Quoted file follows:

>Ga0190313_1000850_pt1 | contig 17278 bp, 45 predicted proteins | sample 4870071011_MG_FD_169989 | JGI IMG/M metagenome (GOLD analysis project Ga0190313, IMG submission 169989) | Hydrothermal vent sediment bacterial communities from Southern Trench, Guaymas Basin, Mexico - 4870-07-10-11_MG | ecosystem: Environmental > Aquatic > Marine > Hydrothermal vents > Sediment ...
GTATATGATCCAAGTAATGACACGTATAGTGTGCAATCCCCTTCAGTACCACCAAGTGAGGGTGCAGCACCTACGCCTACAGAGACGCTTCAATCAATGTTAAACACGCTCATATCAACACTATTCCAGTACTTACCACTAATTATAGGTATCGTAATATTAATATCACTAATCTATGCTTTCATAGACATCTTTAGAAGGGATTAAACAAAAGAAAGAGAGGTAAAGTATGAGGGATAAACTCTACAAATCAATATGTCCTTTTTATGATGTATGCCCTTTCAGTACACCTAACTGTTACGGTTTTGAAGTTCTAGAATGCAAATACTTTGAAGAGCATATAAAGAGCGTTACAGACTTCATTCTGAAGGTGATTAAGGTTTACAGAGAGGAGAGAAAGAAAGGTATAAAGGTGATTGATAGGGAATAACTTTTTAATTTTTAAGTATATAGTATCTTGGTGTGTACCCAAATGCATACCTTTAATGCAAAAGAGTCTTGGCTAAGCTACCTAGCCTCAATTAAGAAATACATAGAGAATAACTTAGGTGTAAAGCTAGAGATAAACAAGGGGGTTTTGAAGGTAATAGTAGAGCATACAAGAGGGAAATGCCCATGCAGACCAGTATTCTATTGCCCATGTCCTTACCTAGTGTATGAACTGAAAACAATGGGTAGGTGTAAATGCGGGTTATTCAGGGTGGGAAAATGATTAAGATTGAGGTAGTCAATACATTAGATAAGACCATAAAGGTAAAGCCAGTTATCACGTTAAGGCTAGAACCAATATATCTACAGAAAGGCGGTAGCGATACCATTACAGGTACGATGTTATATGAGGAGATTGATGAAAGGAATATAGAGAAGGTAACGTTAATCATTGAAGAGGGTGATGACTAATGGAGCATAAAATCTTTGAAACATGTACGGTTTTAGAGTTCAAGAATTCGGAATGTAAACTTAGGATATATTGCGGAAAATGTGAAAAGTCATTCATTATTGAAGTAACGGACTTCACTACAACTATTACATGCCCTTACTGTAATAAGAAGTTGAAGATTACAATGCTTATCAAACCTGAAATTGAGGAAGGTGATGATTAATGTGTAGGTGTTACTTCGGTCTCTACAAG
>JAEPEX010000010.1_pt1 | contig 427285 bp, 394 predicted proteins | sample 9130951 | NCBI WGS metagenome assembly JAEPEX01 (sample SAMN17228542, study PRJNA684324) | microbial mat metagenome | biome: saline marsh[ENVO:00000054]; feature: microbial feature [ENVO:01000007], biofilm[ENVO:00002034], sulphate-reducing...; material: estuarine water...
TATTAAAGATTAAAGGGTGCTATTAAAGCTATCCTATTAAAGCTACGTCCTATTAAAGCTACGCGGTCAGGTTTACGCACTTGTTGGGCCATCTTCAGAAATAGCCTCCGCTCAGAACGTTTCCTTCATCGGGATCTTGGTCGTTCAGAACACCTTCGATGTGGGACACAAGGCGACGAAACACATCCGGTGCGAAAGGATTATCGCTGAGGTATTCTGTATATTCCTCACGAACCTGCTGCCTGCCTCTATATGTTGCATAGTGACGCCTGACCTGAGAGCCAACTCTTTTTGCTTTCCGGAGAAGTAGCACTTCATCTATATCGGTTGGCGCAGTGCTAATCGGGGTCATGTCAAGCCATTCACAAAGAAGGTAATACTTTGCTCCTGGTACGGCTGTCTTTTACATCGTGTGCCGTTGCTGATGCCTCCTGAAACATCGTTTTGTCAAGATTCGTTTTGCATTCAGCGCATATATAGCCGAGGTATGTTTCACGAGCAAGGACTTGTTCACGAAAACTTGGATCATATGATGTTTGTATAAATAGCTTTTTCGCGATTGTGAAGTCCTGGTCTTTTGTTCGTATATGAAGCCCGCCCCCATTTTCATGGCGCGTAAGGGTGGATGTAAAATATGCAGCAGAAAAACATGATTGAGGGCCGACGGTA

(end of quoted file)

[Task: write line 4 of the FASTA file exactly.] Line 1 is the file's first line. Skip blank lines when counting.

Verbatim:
TATTAAAGATTAAAGGGTGCTATTAAAGCTATCCTATTAAAGCTACGTCCTATTAAAGCTACGCGGTCAGGTTTACGCACTTGTTGGGCCATCTTCAGAAATAGCCTCCGCTCAGAACGTTTCCTTCATCGGGATCTTGGTCGTTCAGAACACCTTCGATGTGGGACACAAGGCGACGAAACACATCCGGTGCGAAAGGATTATCGCTGAGGTATTCTGTATATTCCTCACGAACCTGCTGCCTGCCTCTATATGTTGCATAGTGACGCCTGACCTGAGAGCCAACTCTTTTTGCTTTCCGGAGAAGTAGCACTTCATCTATATCGGTTGGCGCAGTGCTAATCGGGGTCATGTCAAGCCATTCACAAAGAAGGTAATACTTTGCTCCTGGTACGGCTGTCTTTTACATCGTGTGCCGTTGCTGATGCCTCCTGAAACATCGTTTTGTCAAGATTCGTTTTGCATTCAGCGCATATATAGCCGAGGTATGTTTCACGAGCAAGGACTTGTTCACGAAAACTTGGATCATATGATGTTTGTATAAATAGCTTTTTCGCGATTGTGAAGTCCTGGTCTTTTGTTCGTATATGAAGCCCGCCCCCATTTTCATGGCGCGTAAGGGTGGATGTAAAATATGCAGCAGAAAAACATGATTGAGGGCCGACGGTA